Spectator letters: Aid, Arabs and how to spot a gentleman

The battle over aid Sir: Why Nations Fail, the book rightly lauded in The Spectator (‘Why aid fails’, 25 January), is one of the inspirations for many of the changes this government has made in international development policy. Those changes can best be described as driving value for money through the system, tackling conflict and instability, and building prosperity. Bringing together defence, diplomacy and development — not least through the mechanism of the National Security Council — has made a significant difference to the success of British development policy. Buried in the article is the sentence: ‘We do not argue for its [the aid budget’s] reduction.’ Our development policy is

The Falklands victory

A little rejoicing is now in order, but only a little. We may rejoice that the Falklands war did not end in a bloodbath at Port Stanley, that the Argentinians did not stage a last doomed defence of the islands’ capital. We may rejoice at the performance of our armed forces who have conducted themselves with great skill and courage and with as much humanity as is possible in war. We may rejoice that they achieved their objectives, for to have lost a war against the Argentinians would have been an unthinkable disaster. We may rejoice that the conflict has accelerated the decline of the British Labour party. We may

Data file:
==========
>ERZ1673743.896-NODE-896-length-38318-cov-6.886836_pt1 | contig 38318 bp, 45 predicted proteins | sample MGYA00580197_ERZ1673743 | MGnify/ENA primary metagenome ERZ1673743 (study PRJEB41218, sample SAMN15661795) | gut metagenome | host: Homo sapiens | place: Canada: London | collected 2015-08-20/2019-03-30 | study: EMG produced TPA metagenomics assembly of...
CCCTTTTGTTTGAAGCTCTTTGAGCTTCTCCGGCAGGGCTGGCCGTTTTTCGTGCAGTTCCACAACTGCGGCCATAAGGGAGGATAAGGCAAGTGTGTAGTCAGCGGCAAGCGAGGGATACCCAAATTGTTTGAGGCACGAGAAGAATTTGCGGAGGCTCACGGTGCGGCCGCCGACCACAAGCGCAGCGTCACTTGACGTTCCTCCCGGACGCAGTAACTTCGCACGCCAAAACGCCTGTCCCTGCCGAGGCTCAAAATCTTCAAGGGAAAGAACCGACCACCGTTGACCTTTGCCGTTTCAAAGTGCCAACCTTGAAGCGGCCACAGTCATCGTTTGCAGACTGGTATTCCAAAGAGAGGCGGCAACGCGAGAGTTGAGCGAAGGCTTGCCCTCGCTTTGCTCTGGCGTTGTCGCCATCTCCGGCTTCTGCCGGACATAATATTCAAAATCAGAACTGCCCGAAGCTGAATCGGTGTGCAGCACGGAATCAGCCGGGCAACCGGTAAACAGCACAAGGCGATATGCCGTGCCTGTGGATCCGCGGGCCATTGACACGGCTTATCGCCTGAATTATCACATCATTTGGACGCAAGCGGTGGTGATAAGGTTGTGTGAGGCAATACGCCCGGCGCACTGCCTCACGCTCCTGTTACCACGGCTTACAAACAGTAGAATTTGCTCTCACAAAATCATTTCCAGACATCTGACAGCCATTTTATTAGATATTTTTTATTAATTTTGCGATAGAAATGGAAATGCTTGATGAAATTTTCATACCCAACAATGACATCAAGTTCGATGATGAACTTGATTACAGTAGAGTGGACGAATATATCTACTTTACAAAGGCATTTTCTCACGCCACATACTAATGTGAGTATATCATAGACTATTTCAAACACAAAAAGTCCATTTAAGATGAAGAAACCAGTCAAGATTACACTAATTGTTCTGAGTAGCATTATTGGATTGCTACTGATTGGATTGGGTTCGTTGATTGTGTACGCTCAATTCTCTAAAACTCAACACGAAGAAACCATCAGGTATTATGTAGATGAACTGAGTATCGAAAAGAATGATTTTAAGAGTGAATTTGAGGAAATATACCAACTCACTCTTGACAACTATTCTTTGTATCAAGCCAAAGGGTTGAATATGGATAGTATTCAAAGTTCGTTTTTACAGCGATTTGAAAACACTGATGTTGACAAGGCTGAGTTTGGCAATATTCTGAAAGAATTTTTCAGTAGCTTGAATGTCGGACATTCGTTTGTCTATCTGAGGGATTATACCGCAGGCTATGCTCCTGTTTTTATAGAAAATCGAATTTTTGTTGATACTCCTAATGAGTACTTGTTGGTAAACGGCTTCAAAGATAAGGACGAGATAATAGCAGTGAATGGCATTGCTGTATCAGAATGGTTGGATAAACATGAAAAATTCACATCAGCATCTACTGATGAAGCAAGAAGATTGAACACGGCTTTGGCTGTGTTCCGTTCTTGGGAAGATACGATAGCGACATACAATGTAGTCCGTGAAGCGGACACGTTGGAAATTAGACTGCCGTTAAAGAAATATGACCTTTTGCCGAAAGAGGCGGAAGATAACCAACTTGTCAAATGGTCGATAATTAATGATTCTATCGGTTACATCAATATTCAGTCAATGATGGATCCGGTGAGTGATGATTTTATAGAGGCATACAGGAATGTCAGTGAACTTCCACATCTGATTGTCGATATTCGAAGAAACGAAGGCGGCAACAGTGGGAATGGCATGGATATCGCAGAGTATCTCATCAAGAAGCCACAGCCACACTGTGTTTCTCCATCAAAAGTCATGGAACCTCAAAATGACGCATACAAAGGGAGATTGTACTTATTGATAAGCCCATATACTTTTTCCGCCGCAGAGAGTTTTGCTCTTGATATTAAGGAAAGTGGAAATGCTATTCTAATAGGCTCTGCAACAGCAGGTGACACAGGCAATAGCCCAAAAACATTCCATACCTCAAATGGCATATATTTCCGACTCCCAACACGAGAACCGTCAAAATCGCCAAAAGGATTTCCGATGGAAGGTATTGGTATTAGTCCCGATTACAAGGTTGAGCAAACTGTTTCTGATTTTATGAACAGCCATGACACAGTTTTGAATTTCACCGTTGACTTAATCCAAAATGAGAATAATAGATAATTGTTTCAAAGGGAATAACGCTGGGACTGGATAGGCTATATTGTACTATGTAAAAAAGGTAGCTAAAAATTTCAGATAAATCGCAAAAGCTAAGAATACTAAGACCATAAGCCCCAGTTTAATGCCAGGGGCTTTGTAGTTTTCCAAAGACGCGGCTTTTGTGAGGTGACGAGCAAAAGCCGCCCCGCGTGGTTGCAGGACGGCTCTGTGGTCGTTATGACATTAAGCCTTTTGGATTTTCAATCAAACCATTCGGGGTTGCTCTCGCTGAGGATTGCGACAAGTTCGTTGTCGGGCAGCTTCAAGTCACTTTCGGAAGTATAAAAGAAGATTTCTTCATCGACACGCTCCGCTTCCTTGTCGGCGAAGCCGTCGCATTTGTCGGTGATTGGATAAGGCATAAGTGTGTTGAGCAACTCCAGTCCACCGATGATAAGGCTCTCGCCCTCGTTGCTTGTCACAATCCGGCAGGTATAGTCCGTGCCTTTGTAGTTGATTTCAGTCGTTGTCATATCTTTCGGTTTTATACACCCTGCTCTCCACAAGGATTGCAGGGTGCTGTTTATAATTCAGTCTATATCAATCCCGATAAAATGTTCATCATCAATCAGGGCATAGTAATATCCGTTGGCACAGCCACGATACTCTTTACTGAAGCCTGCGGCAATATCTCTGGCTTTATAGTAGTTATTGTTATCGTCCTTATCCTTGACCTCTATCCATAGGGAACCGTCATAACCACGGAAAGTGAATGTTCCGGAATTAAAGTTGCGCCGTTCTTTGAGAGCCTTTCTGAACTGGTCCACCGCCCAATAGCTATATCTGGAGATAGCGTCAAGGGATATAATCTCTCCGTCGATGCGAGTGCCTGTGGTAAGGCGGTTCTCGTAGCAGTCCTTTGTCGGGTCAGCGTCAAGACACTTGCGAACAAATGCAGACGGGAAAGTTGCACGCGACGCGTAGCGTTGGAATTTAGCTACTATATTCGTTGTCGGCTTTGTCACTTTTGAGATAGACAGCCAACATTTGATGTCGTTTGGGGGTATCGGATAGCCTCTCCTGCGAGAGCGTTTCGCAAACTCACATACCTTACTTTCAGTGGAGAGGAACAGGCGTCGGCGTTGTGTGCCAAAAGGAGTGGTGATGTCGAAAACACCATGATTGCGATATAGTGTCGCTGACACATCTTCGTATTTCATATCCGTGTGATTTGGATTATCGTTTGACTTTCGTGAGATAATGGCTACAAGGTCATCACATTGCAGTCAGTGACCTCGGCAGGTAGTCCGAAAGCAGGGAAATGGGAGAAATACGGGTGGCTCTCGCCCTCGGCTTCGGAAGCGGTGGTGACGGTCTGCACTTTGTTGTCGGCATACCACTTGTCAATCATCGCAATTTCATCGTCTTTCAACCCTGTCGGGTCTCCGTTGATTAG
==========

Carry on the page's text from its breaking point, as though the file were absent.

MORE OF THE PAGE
Cecil Parkinson, Charles Powell, John Simpson and Steve Hilton remember Margaret Thatcher

Cecil Parkinson: Underestimated – but unbowed Even among Mrs Thatcher’s original shadow Cabinet, there were those who simply did not believe that she would be capable of dealing with the problems of a declining country. To a man they were wrong. Each underestimated the determination of Margaret Thatcher. She did not regard the manifesto on which she had been elected as a set of pledges designed merely to win an election and to be abandoned when the going got tough. She intended to honour hers: to reduce the role of the state; to transfer power to the people. Trade union members were given the right to elect their leaders at regular

Introducing our first ebook: Margaret Thatcher in The Spectator 1975-1990

No publication understood the Thatcher project better than The Spectator. We backed her for the leadership in 1975 when no other national publication would. We understood her opportunities, foibles and genius when many of our rivals were baffled by this coarse-sounding lady and her popular appeal. We have put together 21 essays from the period into our first-ever ebook: Margaret Thatcher in The Spectator 1975 – 1990. It’s available today on the Kindle, for just 99p. It begins with Patrick Cosgrave advocating Thatcher as Tory leader, then gives a six-month and one-year progress report. Ferdinand Mount describes the uneasiness that followed the 1979 triumph. Then, as now, The Spectator was